1602 Hogeboom Avenue | East Hill | Eau Claire, WI

The Dishwasher by Stéphane Larue

The Dishwasher by Stéphane Larue

Regular price $16.95 Sale

From Biblioasis:


It’s October in Montreal, 2002, and winter is coming on fast. Past due on his first freelance gig and ensnared in lies to his family and friends, a graphic design student with a gambling addiction goes after the first job that promises a paycheck: dishwasher at the sophisticated La Trattoria. Though he feels out of place in the posh dining room, warned by the manager not to enter through the front and coolly assessed by the waitstaff in their tailored shirts, nothing could have prepared him for the tension and noise of the kitchen, or the dishpit’s clamor and steam. Thrust on his first night into a roiling cast of characters all moving with the whirlwind speed of the evening rush, it’s not long before he finds himself in over his head once again. A vivid, magnificent debut, with a soundtrack by Iron Maiden, The Dishwasher plunges us into a world in which everyone depends on each other—for better and for worse.

Praise for The Dishwasher

“Vivid and moving.”
The New York Times Book Review

“Carries you away like a speeding taxi in the harsh, dazzling Montreal night.”
Catherine Leroux, Giller-shortlisted author of The Party Wall and Madame Victoria

“A compelling coming-of-age novel told at the speed of thrash metal: an unlikely and masterful combination of inventive literary autofiction and an irresistible page-turner…The Dishwasher is a gripping tale of unlikely friendships, a romp through the underworld of late-night Montreal, and a blazing thrash metal ode to the heart of every restaurant, the humble dish pit.”
Montreal Review of Books

“A Québécois bestseller thankfully arrives for English readers. One can see how this bleak bildungsroman attracted so much attention in Canada…[The Dishwasher] reads like a cross between the dearly departed Anthony Bourdain and Stephanie Danler’s Sweetbitter, combining the complicated life of a kitchen wretch with a highly literate voice…hypnotizing.”
Kirkus Reviews

“A gruff-yet-affable working class lament, seasoned with hangdog determination and bleary verisimilitude. From the bar booths to the slop sinks to the shooting galleries of a painstakingly rendered Montreal, Larue proves himself a more than adept raconteur of blackout debauchery and wage labor drudgery. Think Nelson Algren by way of Bud Smith, such is the hardscrabble exactitude on offer in this wincing grin of a novel. An industrious and absorbing slab of cutthroat cuisine, Québécois death metal, and gambler’s dilemmas.”
—Justin Walls, Powell’s Books (Portland, OR)

“I’ve never been to Montreal but I have worked in restaurants and Stéphane Larue’s The Dishwasher made me feel as if I do know that world in great, mad, detail. More importantly, it goes so beyond being a food industry novel or a novel about metal or gambling, it is a book that is both tender and tough. I appreciate this book for all that it must’ve taken to create–it is a wondrous thing.”
—Hans Weyandt, Milkweed Books (Minneapolis, MN)

The Dishwasher is a tragi-comic adventure through the dark underbelly of a high end Montreal restaurant kitchen that follows a down on his luck 30-something brilliantly talented artist with fabulous taste in music and a little gambling addiction. As much a philosophical dive into life, love, trust, obsession, and heavy metal as just a damn good story, The Dishwasher made me laugh, cringe,shake my head and drool over amazing food. I absolutely just couldn’t put this quirky cool debut novel by Canadian author Larue that is just perfect for fans of David Sedaris or Anthony Bourdain.”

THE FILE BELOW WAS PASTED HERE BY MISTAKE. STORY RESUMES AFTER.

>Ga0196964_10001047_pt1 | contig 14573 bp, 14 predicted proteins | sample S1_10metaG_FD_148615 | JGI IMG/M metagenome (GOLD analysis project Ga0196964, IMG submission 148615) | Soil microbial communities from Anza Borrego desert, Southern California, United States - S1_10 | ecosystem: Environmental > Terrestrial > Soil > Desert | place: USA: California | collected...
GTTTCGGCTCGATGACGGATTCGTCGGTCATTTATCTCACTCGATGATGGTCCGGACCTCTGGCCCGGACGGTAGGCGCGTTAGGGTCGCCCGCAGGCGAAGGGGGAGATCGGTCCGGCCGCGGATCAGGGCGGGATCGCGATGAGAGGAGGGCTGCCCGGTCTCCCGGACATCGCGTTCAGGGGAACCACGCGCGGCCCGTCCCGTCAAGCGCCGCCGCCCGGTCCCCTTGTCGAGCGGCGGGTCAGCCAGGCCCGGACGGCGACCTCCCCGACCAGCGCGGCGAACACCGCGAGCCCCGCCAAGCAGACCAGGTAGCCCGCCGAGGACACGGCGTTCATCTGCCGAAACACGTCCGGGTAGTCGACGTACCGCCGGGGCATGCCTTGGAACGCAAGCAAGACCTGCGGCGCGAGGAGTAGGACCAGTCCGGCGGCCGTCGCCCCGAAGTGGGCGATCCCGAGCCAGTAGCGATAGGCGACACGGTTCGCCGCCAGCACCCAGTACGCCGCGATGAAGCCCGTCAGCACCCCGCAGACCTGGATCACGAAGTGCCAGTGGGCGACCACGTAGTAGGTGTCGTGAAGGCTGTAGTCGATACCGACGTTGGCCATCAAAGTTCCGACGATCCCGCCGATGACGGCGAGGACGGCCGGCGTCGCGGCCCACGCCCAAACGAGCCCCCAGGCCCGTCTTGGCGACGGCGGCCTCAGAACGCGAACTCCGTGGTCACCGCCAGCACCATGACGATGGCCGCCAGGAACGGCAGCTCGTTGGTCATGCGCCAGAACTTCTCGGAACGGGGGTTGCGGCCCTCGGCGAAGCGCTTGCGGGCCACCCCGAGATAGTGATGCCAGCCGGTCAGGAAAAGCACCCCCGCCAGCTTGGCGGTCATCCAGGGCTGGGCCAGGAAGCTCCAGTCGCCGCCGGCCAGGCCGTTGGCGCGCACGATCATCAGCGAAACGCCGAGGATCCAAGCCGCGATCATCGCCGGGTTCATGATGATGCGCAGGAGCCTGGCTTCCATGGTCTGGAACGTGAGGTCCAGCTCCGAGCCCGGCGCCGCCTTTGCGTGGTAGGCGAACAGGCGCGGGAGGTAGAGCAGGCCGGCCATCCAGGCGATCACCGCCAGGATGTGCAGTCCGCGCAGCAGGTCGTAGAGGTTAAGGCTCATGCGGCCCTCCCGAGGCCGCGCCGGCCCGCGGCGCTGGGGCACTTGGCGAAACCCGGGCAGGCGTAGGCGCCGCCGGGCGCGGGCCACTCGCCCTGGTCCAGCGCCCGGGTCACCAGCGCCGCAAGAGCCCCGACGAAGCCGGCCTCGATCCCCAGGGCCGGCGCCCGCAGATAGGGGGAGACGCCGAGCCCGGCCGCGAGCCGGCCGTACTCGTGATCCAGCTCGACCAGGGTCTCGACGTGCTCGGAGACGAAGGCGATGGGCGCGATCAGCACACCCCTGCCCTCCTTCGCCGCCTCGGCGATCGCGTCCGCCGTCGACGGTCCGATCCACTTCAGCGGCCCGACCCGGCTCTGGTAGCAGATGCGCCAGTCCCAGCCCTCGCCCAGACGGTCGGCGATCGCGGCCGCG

—Angie Tally, The Country Bookshop (Southern Pines, NC)

“Prepare to get your soul scrubbed down and wrung out. This novel from Quebec captures a world that will be familiar to folks in the service and music industry. Vividly painted scenes from the trenches of a barely-functional kitchen during a rush followed by dizzying late-night get togethers make up this portrait of the loneliness of late-capitalism and the strength we can find from art and our allies. Gritty, loud, and compassionate.”
—Luis Correa, Avid Bookshop (Athens, GA)

“A simple story of a want-to-be-artist that has to come to terms with the reality of his vices and get out of his own way. The pacing and phrasing of this novel is in beautiful contrast to the raw story told. The sense of place is unforgettable. From the behind the scenes look of working in a restaurant to the weight of addiction, I devoured every page as I found myself hopeful for the underdog in this brilliant debut.”
—Shannon Alden, Literati Bookshop (Ann Arbor, MI)

“The only thing I did last weekend was read The Dishwasher.”
—Caitlin Luce Baker, Island Books (Seattle, WA)

“A perfectly crafted story…the narrator’s conquest of his gambling addiction ebbs and flows, marked by success and failure, hope and defeat…The Dishwasher is a thoughtful examination of a young man at the end of his options—a humanizing, emotive, and entertaining tale of personal growth.”
Foreword Reviews

“The turbulent, immersive narration is an experience on its own. The result is often breathtaking: five hundred feverish pages that take us to a place somewhere between Dostoyevsky’s The Gambler and Anthony Bourdain’s KItchen Confidential…. Poignant and magnificent.”
—Le Devoir (Montreal)

“Feverish writing, Montreal streets and characters magnificently described, mind-bending descriptions of what happens behind the scenes at restaurants–you’ll never see them in the same way once you’ve finished the book–a story that is both a dark tale and an existential suspense story, it all combines to make the book unputdownable…. It may be over 500 pages long, but so moving is the story that once you’ve started it, you feel the irresistible desire to devour it in a single sitting.”
—Le Soleil (Quebec City)